Rapper Classified from Enfield, N.S., has found fame on a national level, even opening shows for major artists like Snoop Dogg. But the common misconception still exists: these are rare gems in a nation mostly popular for other genres, such as EDM and pop music.
The ‘radio formula’
Twenty-seven-year-old hip-hop artist Daniel Kane, a.k.a Thrillah, feels that although the hip-hop community is not lacking members, it is still disadvantaged when it comes to public exposure.
“We don’t get enough play on the radio and music stations. It’s more pop and it’s hard to get recognized. Everyone thinks we all rap like Classified, but no one will realize our talent locally until we have an actual radio station playing our music so it can get around,” said Kane.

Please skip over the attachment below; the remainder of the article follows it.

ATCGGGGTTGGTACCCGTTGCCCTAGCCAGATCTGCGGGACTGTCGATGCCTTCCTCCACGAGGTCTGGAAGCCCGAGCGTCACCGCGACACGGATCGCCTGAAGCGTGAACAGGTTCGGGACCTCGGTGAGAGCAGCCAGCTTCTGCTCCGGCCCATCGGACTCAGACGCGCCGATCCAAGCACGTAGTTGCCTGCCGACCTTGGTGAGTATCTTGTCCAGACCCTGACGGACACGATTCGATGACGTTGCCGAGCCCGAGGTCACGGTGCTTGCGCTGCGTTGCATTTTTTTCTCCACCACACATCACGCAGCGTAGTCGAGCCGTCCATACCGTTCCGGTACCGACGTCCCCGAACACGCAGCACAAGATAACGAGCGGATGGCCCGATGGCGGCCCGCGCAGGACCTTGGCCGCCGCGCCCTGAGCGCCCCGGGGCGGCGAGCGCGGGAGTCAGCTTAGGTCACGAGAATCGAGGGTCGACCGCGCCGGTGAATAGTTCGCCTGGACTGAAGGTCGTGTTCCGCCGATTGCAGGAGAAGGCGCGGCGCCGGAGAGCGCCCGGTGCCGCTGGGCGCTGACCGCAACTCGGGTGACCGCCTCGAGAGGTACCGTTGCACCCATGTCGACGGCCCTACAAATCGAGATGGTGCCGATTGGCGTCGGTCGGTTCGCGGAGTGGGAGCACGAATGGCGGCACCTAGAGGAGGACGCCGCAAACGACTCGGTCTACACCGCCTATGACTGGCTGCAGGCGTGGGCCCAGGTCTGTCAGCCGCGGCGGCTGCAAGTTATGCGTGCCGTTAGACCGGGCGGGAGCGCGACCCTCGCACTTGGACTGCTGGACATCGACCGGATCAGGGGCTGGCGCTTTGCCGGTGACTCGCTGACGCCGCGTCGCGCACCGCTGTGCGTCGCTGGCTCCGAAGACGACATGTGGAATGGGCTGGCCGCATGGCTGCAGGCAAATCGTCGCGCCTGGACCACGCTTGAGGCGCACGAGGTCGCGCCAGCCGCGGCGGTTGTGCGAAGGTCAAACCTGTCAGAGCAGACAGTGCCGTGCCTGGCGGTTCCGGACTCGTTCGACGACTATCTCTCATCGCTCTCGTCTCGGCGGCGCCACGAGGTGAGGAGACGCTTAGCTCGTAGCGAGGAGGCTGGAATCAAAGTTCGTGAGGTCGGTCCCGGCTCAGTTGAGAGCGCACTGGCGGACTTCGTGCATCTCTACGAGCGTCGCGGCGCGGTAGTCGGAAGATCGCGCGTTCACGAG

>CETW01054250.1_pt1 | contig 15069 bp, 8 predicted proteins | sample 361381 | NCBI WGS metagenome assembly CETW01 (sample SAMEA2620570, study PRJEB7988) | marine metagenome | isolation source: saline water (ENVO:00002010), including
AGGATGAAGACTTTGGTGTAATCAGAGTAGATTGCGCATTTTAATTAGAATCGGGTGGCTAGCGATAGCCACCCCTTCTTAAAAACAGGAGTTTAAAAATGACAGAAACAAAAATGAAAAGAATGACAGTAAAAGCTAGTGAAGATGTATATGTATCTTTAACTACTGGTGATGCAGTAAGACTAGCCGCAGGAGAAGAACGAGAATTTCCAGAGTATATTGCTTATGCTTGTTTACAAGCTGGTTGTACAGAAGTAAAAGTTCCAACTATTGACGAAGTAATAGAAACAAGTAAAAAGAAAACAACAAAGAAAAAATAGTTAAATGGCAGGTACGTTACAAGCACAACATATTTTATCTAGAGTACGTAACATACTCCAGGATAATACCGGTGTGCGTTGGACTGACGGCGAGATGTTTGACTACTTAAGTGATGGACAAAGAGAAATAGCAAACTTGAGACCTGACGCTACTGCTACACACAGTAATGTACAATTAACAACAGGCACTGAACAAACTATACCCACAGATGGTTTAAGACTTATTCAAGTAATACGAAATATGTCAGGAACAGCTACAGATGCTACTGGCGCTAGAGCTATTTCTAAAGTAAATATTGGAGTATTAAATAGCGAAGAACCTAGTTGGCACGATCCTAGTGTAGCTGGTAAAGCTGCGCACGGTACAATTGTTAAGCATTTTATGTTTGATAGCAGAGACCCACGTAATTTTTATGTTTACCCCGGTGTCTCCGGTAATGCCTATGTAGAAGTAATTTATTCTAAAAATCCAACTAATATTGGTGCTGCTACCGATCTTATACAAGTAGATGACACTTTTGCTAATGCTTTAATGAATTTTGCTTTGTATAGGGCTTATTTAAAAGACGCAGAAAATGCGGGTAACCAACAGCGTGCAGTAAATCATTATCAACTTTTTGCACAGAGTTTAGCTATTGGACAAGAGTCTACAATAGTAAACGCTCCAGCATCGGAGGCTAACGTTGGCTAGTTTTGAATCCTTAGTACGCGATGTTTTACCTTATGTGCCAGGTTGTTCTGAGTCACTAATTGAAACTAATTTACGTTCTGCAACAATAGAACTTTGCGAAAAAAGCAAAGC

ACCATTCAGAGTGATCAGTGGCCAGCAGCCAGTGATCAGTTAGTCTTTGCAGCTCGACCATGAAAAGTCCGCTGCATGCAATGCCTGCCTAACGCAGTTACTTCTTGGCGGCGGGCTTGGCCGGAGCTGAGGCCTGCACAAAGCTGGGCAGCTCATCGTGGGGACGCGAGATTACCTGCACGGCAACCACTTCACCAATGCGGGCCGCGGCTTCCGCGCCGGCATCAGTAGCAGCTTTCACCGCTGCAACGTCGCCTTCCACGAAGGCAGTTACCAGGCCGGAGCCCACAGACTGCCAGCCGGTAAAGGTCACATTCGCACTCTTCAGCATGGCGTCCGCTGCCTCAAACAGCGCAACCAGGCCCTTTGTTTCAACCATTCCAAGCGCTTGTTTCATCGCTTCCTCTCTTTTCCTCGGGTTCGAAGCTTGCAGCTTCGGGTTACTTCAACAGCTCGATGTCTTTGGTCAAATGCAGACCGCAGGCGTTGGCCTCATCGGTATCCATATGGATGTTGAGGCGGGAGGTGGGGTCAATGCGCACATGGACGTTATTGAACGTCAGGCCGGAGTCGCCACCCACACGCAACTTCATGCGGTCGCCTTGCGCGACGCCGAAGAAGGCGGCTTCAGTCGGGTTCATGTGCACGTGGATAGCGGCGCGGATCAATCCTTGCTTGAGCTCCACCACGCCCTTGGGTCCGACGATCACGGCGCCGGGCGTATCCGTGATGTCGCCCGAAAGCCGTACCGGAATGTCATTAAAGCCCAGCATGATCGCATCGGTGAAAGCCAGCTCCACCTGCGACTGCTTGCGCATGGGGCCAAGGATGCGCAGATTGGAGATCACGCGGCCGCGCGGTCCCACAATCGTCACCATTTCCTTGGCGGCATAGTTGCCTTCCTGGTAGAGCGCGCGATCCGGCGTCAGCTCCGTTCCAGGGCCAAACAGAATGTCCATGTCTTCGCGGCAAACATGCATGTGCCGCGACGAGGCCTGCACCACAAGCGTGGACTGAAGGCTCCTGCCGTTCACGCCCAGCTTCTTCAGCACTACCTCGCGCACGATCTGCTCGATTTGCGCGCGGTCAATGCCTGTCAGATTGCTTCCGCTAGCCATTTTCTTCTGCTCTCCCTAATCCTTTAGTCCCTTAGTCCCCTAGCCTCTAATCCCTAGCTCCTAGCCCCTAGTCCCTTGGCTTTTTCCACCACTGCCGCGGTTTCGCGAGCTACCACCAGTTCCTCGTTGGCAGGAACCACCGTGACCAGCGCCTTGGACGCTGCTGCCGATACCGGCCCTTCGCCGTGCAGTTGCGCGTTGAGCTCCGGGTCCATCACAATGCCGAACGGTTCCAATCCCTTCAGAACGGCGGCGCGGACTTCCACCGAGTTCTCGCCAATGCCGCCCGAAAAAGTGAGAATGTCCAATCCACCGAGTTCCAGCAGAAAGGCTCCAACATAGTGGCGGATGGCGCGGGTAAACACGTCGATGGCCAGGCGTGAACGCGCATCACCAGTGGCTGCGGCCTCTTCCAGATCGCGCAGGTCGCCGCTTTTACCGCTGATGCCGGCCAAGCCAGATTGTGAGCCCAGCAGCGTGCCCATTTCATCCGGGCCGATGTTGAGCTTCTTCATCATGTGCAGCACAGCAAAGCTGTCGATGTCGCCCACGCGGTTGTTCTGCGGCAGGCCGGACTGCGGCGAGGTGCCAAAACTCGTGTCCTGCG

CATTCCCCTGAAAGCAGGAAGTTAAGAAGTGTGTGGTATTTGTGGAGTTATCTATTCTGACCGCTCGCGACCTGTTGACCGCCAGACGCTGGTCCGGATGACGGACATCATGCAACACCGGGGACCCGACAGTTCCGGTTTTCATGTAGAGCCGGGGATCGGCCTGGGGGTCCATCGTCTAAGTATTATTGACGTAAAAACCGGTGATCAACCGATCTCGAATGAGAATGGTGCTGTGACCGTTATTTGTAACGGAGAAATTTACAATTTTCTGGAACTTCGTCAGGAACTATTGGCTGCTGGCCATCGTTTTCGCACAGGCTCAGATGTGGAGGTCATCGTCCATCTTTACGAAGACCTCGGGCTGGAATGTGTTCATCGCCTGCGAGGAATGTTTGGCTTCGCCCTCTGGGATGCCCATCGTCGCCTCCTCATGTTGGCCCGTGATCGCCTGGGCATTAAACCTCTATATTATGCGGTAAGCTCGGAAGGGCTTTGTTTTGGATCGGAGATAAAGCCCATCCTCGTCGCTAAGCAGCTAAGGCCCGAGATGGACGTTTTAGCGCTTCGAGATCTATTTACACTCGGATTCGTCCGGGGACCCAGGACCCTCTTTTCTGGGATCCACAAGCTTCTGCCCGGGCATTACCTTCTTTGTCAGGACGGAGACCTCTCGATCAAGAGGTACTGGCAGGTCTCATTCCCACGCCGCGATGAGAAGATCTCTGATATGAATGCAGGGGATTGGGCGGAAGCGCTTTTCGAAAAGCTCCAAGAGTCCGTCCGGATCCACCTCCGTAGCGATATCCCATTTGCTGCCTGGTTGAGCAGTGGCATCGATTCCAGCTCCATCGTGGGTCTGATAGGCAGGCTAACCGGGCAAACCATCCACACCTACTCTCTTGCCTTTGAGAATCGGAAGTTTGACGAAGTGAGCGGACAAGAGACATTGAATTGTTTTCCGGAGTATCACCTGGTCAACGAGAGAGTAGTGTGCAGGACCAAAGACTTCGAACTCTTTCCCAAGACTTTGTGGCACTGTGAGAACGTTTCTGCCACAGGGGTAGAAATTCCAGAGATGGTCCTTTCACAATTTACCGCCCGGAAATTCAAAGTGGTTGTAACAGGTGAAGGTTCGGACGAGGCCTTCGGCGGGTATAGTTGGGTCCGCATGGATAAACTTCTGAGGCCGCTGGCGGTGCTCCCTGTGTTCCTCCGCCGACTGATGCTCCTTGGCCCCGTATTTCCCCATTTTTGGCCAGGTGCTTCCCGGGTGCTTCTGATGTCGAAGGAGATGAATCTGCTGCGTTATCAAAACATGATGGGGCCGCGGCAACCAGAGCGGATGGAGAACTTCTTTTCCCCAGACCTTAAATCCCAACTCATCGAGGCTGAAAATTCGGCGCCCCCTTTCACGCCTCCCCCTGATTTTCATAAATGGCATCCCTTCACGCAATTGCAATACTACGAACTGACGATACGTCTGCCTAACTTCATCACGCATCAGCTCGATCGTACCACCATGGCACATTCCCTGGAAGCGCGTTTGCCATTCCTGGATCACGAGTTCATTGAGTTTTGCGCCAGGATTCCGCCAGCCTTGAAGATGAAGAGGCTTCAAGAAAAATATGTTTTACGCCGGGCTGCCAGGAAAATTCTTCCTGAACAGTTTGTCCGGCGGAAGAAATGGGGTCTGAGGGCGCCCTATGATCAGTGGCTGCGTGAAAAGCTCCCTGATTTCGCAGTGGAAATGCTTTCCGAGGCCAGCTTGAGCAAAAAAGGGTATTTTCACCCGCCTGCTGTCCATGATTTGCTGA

Thirty-five per cent of music played on Canadian Music Radio Stations must be Canadian content, but that doesn’t necessarily mean local hip-hop music. CKDU, an independent radio station which broadcasts from Dalhousie University, is known for supporting local music.
Ryan Somers, a.k.a R$ $mooth, a prominent figure in the hip-hop and rap community, has a three hour hip-hop show called $mooth Groove$ on CKDU, which, according to station director Russell Gragg, lights up the request lines.
“Commercial stations are not programming music for the listener, but for the advertisers instead,” said Gragg of the lack of diversity. “Media companies based in other provinces mean the stations “all have the same playlists.”